Journalists Continue Fight for Writer's Release
FOR IMMEDIATE RELEASE
Ian Marquand, SPJ Freedom of Information Committee co-chairman, (406) 542-4449 or email@example.com
Christine Tatum, SPJ Legal Defense Fund chairwoman, 312/222-5184 or firstname.lastname@example.org
Bruce Brown, SPJ First Amendment legal counsel, 202/861-1660 or email@example.com
INDIANAPOLIS – The Society of Professional Journalists and three other journalism groups pushed harder in court today for the release of jailed Texas writer Vanessa Leggett.
Leggett is asking that she be released on bond while she appeals a contempt citation for refusing to turn over her notes, research, tapes and transcripts to a federal grand jury investigating the 1997 murder of a Houston millionaire’s wife. Leggett has been jailed for 111 days for exercising her First Amendment rights.
SPJ, the American Society of Newspaper Editors and the Radio-Television News Directors Association joined in a friend-of-the-court legal brief written by the Reporters Committee for Freedom of the Press. The organizations argue that Leggett meets the requirements of the reporter’s privilege as established by three federal appellate courts and should be released – just as jailed journalists who have appealed contempt citations.
“I fail to see what the authorities are accomplishing here, other than creating a new First Amendment heroine. Worse, they may be creating a new cause celebre for all manner of anti-government zealots,” said Ian Marquand, SPJ Freedom of Information Committee co-chairman and special projects coordinator for KPAX-TV in Missoula, Mont. “Vanessa Leggett should have been released from jail a long time ago. The fact that we still have to fight for something as basic as bail for Ms. Leggett shows how outrageous this prolonged persecution has become.”
SPJ has been actively involved in the Leggett case since August, arguing that individuals who are engaged in the practice of gathering information for dissemination to the general public should be free to gather and report without fear of becoming an arm of the government. SPJ also gave Leggett a $12,500 grant from its Legal Defense Fund to cover half her legal fees, capped at $25,000 by attorney Mike DeGeurin.
“It is appalling that federal judges, prosecutors and law enforcement agents continue to hound Vanessa Leggett for information that they could have gotten themselves had they been the diligent investigators she apparently is,” said Christine Tatum, SPJ Legal Defense Fund chairwoman and a reporter for the Chicago Tribune. “More Americans need to pay attention to the unfair and ridiculously harsh treatment to which this woman is being subjected. The Leggett case is a fine example of the extremes to which the government will go to protect its public image.”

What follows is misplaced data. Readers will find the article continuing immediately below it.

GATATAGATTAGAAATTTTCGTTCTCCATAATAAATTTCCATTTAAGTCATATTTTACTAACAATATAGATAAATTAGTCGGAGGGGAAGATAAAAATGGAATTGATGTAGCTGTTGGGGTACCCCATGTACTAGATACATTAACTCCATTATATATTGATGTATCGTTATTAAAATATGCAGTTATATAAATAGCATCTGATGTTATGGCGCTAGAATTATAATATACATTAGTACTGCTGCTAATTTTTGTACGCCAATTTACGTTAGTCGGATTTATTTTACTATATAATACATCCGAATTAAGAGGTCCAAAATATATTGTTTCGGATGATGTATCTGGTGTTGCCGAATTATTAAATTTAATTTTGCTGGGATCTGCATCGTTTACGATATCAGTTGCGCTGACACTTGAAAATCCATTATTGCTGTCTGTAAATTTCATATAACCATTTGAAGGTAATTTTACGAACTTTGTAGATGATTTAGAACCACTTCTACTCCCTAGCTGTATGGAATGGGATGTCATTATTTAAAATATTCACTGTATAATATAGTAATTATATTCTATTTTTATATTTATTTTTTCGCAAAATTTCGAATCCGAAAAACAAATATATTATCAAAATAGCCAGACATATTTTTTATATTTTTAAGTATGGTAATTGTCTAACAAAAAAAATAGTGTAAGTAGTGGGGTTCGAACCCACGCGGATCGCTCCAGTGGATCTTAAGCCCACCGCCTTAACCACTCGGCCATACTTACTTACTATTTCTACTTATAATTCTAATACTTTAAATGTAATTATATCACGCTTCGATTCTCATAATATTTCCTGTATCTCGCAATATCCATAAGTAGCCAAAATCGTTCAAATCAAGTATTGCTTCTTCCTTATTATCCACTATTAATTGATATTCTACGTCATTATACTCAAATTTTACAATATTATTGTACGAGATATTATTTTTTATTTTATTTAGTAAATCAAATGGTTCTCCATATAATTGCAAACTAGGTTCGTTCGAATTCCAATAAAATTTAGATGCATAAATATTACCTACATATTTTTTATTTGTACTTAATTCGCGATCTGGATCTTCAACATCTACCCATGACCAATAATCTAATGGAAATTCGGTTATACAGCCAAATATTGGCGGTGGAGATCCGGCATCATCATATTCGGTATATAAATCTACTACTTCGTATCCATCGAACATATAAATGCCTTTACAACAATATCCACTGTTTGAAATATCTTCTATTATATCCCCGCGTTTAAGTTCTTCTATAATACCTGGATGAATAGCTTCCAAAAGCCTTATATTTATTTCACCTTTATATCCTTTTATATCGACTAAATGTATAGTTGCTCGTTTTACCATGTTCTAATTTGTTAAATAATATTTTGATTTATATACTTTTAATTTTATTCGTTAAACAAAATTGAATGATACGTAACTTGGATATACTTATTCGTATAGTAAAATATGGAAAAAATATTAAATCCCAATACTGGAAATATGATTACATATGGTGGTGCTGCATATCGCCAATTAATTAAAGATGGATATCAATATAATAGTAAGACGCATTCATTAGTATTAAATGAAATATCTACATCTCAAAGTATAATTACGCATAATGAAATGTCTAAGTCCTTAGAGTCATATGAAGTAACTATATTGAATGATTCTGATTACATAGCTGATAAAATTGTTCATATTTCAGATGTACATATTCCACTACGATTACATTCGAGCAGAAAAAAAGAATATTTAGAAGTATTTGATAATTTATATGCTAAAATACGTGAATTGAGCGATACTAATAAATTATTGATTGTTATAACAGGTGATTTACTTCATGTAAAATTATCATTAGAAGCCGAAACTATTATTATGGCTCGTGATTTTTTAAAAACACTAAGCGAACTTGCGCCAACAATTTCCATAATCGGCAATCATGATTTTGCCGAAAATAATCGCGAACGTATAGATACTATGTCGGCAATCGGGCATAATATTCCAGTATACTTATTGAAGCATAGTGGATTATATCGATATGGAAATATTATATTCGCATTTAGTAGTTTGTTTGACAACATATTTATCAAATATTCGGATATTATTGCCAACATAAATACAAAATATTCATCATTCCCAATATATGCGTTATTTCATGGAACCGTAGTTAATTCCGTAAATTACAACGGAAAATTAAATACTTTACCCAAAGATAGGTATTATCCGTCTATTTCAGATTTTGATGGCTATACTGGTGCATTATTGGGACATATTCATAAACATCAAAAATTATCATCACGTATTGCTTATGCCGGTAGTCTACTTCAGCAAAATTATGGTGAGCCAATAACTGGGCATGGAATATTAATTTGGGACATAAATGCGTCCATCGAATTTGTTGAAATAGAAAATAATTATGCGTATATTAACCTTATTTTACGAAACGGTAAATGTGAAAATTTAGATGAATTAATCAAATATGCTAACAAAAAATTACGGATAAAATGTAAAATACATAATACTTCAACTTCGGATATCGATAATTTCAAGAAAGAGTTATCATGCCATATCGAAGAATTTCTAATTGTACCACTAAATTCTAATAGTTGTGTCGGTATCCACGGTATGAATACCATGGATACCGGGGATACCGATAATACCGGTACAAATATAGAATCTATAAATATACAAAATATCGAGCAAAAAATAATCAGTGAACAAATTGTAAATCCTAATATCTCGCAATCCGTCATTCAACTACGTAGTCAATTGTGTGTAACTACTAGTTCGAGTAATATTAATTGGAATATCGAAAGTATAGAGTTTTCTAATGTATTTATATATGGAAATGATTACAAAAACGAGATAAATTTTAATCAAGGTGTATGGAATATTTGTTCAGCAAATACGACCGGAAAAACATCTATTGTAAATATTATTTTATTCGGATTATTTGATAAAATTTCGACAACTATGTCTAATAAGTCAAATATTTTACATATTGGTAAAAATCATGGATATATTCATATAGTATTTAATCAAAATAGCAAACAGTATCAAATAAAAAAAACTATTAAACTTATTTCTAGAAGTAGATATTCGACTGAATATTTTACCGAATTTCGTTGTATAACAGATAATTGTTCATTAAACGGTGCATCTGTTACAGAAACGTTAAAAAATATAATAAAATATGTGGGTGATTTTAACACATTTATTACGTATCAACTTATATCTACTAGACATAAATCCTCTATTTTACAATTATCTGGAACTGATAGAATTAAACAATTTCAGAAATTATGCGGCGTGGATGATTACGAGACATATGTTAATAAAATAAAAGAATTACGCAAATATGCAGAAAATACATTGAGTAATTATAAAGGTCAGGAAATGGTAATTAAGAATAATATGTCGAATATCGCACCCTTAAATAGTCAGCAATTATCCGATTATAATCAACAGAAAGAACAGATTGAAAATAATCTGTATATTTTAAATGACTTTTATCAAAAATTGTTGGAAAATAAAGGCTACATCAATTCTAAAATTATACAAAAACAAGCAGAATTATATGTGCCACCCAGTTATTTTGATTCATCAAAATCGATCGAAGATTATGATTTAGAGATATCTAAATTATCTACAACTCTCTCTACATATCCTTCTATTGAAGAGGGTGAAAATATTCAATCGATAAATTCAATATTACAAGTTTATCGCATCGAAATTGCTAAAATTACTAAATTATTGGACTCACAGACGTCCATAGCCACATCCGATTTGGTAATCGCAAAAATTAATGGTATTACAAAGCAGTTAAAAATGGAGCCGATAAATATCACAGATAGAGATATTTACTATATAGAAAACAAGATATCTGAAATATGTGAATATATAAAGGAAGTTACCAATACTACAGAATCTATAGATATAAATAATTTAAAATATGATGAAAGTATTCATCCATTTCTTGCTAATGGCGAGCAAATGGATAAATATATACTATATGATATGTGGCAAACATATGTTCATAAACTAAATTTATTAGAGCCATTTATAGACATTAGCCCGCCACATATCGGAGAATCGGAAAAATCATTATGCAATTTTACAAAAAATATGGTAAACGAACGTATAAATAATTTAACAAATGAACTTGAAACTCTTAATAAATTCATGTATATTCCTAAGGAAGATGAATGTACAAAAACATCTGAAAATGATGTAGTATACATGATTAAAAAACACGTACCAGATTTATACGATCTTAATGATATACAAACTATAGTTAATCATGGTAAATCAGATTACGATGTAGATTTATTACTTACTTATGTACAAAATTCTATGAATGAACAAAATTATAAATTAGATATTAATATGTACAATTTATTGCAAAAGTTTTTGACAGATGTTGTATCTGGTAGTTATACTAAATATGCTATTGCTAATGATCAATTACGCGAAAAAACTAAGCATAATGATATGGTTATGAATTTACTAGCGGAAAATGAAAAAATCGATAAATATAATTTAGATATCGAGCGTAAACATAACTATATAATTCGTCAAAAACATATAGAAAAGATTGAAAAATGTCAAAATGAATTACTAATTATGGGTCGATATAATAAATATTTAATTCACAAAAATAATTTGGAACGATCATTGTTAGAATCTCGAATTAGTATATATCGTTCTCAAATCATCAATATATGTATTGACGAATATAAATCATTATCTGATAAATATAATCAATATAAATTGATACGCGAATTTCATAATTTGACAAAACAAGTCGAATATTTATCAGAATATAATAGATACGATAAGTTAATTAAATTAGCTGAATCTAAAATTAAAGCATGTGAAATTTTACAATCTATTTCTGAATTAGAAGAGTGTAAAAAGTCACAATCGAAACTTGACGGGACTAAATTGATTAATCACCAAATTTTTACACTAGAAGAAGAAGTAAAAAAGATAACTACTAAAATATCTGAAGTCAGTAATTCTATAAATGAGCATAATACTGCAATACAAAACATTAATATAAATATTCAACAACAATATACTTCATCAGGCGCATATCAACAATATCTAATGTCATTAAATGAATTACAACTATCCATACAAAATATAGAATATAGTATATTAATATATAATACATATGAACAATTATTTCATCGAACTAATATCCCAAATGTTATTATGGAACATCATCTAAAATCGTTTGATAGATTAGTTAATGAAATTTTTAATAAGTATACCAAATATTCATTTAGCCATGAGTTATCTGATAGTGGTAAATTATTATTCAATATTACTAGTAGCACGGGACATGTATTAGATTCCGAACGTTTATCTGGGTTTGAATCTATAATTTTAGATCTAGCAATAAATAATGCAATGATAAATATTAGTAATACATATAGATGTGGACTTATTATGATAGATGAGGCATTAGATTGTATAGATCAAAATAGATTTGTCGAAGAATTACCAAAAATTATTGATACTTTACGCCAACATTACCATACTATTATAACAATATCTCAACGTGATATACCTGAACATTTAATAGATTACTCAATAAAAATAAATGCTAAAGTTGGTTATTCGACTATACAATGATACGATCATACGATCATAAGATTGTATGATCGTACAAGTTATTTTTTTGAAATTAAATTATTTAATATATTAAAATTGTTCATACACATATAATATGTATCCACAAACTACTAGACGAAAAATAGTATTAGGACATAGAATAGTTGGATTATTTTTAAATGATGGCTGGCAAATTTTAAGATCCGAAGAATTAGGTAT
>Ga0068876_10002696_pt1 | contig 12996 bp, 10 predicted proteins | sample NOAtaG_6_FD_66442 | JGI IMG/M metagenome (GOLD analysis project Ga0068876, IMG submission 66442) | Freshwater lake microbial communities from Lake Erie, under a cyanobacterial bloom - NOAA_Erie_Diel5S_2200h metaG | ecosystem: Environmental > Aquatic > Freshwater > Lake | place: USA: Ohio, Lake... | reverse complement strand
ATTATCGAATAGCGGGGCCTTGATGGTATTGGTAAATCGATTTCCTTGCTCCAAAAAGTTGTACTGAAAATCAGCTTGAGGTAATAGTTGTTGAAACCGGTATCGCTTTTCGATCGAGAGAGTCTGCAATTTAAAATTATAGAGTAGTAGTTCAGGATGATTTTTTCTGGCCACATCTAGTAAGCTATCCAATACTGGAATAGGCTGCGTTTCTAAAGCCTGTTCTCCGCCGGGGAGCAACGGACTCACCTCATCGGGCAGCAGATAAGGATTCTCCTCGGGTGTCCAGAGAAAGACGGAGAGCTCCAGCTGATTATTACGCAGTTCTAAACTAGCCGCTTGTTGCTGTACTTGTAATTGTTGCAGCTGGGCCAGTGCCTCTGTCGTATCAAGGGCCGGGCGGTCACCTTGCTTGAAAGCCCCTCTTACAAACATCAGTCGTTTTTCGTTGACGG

Leggett was conducting the research and interviews to complete a book manuscript on the slaying of Doris Angleton, wife of former bookie Robert Angleton. Robert Angleton and his brother, Roger, were charged with capital murder in the case.
Before his trial in 1998, Roger Angleton committed suicide in the Harris County Jail, leaving behind a note claiming that he was solely responsible for his sister-in-law’s slaying. Leggett interviewed Roger Angleton while he was in jail.
When Leggett refused to turn over the research on this high-profile case, a federal judge found her in contempt.
SPJ believes the Leggett case is an important one for those working in newsrooms because the government sets a dangerous precedent when it takes steps to restrict any First Amendment freedom. The next step may be to specifically restrict journalists’ works or demand those works for the government’s use.
“The injustices against Vanessa Leggett continue to pile up,” said Bruce Brown, SPJ First Amendment legal counsel at Baker & Hostetler in Washington, D.C. “Not only is she serving the longest sentence in recent memory, she has been forced to carry on her appeal from behind bars.”
To download a copy of the friend-of-the-court brief filed on Leggett’s behalf, log on to www.spj.org/briefs/110801.pdf.
The Society of Professional Journalists works to improve and protect journalism. The organization is the nation’s largest and most broad-based journalism organization, dedicated to encouraging the free practice of journalism and stimulating high standards of ethical behavior. Founded in 1909 as Sigma Delta Chi, SPJ promotes the free flow of information vital to a well-informed citizenry; works to inspire and educate the next generation of journalists; and protects First Amendment guarantees of freedom of speech and press.